Heartworms in Dogs and Cats: There’s No Such Thing As an Outdoor Only Mosquito

Heartworm is a common cause of heart and lung disease in both cats and dogs. Heartworms are transmitted by mosquitoes injecting microscopic larvae through the skin. Once the heartworms have matured they can mate and the females can release offspring called microfilaria. When they have matured they make their way to the heart (although other organs can also be infected with heartworms). The adult heartworms are about nine to eleven inches long and live in dogs for around 5-7 years and in cats for around 2-3 years.The cycle begins again when a mosquito takes a blood meal from the newly infected cat or dog and draws the microfilaria into its system.

Although heartworms are more common in dogs and outdoor cats, indoor cats can also be infected. As many as 25% of heartworm positive cats lived indoors exclusively. Only one or two heartworms in a cat are enough to cause sudden death and it only takes one infected mosquito to transmit the disease. A single dead worm can be fatal in cats as it can break away and cause a blockage of the pulmonary artery.

Heartworm disease in cats is different than in dogs, can be very difficult to diagnose and may mimic many other feline diseases. Cats usually test negative on the routine blood test done in the hospital, the worms are smaller and usually do not produce the microfilaria that circulate in the bloodstream.

There are no specific clinical signs for diagnosing feline heartworm disease. Cats that seem to be doing well may die suddenly. Cats usually have asthma signs, cough or even vomit. But with time, cats (and dogs) may show more severe symptoms such as congestive heart failure, weight loss, fluid build-up in the abdomen, weight loss, fainting spells, anemia, collapse or sudden death.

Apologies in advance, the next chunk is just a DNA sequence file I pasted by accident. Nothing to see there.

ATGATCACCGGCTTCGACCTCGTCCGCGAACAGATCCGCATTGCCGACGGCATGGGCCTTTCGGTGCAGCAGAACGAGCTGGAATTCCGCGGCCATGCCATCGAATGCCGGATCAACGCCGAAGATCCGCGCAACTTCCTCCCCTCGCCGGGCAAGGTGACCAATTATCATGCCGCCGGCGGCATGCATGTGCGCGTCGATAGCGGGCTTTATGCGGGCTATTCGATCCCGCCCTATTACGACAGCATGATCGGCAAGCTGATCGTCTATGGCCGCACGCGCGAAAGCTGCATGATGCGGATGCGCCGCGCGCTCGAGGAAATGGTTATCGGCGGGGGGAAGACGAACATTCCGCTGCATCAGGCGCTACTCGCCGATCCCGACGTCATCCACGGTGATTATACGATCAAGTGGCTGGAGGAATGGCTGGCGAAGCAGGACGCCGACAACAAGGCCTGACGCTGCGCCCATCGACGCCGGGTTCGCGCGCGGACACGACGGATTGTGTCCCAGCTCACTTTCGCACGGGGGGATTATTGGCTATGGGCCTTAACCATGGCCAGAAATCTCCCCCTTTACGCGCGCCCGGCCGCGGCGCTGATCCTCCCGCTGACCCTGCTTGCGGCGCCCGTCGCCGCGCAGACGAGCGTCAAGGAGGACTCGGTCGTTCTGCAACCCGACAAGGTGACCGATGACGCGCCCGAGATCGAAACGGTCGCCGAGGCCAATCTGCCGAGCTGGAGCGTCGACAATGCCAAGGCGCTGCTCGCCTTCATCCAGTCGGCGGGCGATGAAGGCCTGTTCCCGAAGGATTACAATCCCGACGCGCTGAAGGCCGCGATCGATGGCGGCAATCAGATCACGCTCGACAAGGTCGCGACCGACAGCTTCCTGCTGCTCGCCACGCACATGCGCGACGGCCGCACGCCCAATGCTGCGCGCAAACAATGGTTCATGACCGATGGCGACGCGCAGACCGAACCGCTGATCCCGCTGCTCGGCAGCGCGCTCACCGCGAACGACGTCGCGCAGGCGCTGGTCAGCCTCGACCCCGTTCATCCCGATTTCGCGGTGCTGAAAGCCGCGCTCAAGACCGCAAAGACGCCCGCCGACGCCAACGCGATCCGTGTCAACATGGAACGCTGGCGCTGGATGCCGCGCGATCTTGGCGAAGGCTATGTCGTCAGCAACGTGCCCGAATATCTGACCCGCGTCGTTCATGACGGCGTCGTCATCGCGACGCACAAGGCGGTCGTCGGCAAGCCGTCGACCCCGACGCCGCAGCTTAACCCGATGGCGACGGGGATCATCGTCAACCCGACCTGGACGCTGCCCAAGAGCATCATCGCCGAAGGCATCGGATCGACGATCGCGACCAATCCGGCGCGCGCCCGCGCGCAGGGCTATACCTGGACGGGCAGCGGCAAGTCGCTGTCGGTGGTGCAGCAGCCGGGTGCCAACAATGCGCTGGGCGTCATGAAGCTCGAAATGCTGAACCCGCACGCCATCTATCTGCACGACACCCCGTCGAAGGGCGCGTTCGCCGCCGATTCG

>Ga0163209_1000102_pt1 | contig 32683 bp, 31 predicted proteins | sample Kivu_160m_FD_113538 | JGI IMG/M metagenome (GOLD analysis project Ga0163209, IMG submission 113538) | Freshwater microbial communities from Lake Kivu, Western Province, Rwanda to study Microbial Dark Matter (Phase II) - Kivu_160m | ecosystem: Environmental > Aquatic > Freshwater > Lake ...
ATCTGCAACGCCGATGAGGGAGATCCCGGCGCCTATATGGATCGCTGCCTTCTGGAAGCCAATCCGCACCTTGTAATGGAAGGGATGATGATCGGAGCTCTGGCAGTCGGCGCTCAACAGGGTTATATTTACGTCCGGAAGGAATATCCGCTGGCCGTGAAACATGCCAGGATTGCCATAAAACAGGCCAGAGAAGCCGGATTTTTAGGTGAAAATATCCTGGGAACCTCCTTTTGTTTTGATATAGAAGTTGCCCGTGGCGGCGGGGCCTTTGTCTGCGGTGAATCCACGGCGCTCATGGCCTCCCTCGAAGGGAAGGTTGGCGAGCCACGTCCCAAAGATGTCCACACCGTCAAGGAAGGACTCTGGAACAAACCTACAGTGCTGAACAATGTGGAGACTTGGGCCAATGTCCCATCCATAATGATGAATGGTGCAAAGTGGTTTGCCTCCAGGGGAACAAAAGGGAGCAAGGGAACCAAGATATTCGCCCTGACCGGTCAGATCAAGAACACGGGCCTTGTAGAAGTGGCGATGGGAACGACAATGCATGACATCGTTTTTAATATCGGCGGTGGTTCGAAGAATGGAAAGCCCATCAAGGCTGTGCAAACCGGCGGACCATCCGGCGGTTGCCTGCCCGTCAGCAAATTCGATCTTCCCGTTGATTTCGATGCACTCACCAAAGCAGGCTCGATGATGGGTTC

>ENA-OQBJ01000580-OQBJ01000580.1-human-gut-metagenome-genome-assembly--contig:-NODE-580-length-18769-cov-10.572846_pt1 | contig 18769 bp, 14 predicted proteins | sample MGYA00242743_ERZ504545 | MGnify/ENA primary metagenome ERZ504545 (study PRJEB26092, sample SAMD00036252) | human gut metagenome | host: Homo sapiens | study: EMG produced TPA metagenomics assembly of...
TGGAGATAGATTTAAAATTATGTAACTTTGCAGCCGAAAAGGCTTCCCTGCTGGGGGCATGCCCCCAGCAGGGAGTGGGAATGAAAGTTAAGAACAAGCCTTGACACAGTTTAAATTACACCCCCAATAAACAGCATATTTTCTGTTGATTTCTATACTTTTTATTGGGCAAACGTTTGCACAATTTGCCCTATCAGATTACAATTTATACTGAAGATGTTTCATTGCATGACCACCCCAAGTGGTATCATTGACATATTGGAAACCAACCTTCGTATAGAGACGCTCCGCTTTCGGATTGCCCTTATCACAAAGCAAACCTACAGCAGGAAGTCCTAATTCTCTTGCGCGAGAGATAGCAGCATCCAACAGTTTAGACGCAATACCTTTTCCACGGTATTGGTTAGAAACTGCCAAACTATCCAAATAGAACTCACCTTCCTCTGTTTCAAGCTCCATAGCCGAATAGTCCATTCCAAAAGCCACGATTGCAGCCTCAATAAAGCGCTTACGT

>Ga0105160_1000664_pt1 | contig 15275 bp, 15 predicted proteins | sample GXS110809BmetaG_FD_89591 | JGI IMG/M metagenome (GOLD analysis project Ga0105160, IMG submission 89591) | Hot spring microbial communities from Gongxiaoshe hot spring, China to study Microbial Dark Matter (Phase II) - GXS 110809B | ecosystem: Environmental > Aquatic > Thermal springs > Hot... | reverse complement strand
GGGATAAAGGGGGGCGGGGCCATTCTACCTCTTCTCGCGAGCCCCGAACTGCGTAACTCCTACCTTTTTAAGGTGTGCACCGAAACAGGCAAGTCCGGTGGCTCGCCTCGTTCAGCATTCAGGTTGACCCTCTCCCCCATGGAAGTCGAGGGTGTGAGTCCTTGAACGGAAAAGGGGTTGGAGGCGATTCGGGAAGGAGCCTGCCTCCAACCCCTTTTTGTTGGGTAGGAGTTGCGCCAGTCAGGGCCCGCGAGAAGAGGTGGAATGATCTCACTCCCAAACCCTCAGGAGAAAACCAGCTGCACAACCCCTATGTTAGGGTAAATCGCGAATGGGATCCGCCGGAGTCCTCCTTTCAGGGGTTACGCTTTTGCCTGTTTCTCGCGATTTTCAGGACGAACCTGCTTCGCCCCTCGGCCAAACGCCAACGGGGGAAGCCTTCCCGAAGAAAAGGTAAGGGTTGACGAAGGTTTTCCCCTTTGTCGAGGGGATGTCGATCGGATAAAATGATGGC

There is a treatment for adult heartworms in dogs, but it is very expensive and potentially harmful to the dog. Even if a dog has been given preventatives, it is still important to have annual checkups for heartworms by doing a blood test. If a dog has heartworms and it is given a dose of preventative, there can be a reaction that is detrimental to the dog, even deadly.

Unfortunately, unlike dogs, there is not a treatment for adult heartworms in cats. This is why it is much better to just prevent them in the first place. Luckily there are several excellent medications which can prevent heartworm if given as directed.

*See heartworms in action on video!

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